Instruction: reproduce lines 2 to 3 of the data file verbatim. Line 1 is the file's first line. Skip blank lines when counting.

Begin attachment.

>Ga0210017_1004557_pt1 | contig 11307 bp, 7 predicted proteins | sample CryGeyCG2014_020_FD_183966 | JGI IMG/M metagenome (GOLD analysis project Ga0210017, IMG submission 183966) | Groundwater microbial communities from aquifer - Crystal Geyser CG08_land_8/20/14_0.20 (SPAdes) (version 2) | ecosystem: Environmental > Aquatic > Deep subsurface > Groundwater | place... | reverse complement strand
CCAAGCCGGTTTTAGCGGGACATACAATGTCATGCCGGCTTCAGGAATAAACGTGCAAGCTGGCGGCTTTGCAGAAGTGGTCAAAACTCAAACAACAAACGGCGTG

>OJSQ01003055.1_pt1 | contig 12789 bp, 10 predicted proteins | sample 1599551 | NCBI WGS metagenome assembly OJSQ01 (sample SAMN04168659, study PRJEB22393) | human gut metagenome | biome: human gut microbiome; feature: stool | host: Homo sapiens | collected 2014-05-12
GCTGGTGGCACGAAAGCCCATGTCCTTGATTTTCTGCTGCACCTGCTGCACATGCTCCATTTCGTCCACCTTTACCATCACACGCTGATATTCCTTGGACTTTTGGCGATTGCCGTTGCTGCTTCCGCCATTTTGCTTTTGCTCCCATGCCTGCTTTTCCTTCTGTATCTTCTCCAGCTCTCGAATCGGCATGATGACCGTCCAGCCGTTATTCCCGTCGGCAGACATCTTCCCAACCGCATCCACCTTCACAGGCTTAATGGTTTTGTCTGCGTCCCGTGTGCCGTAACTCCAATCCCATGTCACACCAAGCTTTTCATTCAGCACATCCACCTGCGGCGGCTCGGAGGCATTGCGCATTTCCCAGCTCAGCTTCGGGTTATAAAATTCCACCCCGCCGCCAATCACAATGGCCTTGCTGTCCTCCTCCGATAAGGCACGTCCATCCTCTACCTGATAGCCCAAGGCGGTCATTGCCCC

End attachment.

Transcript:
CCAAGCCGGTTTTAGCGGGACATACAATGTCATGCCGGCTTCAGGAATAAACGTGCAAGCTGGCGGCTTTGCAGAAGTGGTCAAAACTCAAACAACAAACGGCGTG

>OJSQ01003055.1_pt1 | contig 12789 bp, 10 predicted proteins | sample 1599551 | NCBI WGS metagenome assembly OJSQ01 (sample SAMN04168659, study PRJEB22393) | human gut metagenome | biome: human gut microbiome; feature: stool | host: Homo sapiens | collected 2014-05-12